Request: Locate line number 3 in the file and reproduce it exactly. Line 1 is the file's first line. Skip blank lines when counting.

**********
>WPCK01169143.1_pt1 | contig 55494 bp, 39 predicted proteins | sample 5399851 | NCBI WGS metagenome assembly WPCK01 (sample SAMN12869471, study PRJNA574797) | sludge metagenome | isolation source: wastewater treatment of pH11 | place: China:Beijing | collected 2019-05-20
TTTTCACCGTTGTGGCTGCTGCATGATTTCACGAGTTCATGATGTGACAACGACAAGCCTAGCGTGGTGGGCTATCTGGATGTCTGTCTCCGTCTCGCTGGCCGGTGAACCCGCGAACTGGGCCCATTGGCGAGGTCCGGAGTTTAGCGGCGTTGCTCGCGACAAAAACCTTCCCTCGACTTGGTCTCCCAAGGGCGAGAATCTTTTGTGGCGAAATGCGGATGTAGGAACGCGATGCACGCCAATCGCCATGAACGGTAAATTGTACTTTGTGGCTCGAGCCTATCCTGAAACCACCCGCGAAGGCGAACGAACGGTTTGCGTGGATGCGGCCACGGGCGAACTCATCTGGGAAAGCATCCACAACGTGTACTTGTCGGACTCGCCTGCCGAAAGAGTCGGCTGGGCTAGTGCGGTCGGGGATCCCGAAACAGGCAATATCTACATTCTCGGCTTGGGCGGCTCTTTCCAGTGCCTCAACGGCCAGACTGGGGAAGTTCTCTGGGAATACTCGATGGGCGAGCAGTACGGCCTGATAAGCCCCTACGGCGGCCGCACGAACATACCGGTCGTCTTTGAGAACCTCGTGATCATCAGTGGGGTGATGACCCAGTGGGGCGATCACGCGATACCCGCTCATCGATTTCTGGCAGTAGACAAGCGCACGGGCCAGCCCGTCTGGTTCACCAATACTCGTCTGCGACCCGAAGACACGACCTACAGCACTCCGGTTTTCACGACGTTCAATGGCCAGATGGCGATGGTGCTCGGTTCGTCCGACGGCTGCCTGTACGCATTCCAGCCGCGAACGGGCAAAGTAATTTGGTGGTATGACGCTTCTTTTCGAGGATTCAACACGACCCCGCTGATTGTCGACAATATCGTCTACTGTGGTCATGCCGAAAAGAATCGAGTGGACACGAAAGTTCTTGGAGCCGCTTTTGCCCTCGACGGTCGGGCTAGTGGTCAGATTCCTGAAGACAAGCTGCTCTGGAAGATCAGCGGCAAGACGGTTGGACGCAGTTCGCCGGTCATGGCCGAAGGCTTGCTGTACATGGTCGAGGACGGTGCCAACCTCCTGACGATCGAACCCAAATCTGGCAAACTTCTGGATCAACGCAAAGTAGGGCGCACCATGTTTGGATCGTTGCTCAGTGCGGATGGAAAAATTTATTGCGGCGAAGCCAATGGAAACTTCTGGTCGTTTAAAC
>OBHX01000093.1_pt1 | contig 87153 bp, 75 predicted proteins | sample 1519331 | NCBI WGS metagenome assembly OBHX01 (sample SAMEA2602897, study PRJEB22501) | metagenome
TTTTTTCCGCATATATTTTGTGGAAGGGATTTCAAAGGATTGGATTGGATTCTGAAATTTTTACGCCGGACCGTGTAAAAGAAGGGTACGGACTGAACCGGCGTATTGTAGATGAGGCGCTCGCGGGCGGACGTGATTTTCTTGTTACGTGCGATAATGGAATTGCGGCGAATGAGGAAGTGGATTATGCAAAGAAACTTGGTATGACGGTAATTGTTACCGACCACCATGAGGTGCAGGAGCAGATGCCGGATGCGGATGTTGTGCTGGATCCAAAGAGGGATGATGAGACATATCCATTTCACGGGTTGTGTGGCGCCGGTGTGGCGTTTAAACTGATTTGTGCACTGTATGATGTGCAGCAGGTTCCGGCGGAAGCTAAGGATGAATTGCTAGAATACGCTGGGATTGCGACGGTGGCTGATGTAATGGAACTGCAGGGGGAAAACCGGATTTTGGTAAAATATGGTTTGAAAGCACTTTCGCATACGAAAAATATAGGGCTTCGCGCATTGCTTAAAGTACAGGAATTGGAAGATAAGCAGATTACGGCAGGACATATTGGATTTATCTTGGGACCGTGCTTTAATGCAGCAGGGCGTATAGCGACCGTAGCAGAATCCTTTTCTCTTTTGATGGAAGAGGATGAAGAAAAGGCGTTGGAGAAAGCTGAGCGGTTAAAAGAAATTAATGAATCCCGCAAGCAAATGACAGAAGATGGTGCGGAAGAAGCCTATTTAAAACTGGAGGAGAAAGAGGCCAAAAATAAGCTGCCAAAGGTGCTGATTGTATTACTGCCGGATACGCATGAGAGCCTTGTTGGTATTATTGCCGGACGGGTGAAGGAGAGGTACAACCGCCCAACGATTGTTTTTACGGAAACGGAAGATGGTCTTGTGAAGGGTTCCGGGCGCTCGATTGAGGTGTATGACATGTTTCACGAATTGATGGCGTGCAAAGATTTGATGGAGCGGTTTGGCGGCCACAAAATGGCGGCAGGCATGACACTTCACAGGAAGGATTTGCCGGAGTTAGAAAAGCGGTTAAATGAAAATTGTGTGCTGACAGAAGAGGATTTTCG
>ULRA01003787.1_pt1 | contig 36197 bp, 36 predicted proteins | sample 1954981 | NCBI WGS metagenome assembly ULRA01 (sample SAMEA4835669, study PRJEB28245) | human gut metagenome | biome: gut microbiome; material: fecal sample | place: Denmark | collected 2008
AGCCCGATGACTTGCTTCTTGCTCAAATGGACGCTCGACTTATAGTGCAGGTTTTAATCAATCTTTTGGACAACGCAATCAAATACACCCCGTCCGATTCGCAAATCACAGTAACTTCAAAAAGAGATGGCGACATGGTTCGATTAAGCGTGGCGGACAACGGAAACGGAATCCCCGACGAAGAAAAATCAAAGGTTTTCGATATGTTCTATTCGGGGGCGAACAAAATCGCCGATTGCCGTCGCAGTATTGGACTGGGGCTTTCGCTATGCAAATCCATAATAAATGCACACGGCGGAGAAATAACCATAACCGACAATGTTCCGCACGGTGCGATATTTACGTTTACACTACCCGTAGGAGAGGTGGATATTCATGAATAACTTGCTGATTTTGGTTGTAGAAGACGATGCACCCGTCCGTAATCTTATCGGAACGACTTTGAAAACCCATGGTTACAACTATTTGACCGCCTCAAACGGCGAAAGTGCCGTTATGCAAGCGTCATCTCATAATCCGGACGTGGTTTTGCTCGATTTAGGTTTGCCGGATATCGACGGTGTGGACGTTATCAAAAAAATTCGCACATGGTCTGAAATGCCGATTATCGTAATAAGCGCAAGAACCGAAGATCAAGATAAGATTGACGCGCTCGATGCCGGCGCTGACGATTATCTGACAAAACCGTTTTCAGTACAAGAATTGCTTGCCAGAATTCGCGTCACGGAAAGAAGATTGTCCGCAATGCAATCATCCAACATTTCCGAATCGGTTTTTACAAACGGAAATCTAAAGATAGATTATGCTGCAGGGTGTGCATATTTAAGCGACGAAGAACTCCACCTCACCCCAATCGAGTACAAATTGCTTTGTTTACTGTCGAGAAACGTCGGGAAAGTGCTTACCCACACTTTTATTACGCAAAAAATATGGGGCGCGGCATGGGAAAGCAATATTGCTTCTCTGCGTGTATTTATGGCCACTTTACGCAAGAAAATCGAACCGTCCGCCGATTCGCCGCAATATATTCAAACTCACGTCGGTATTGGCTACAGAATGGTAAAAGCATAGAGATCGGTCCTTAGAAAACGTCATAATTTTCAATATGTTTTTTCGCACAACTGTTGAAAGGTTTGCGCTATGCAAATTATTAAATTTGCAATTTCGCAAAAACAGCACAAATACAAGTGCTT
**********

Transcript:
>OBHX01000093.1_pt1 | contig 87153 bp, 75 predicted proteins | sample 1519331 | NCBI WGS metagenome assembly OBHX01 (sample SAMEA2602897, study PRJEB22501) | metagenome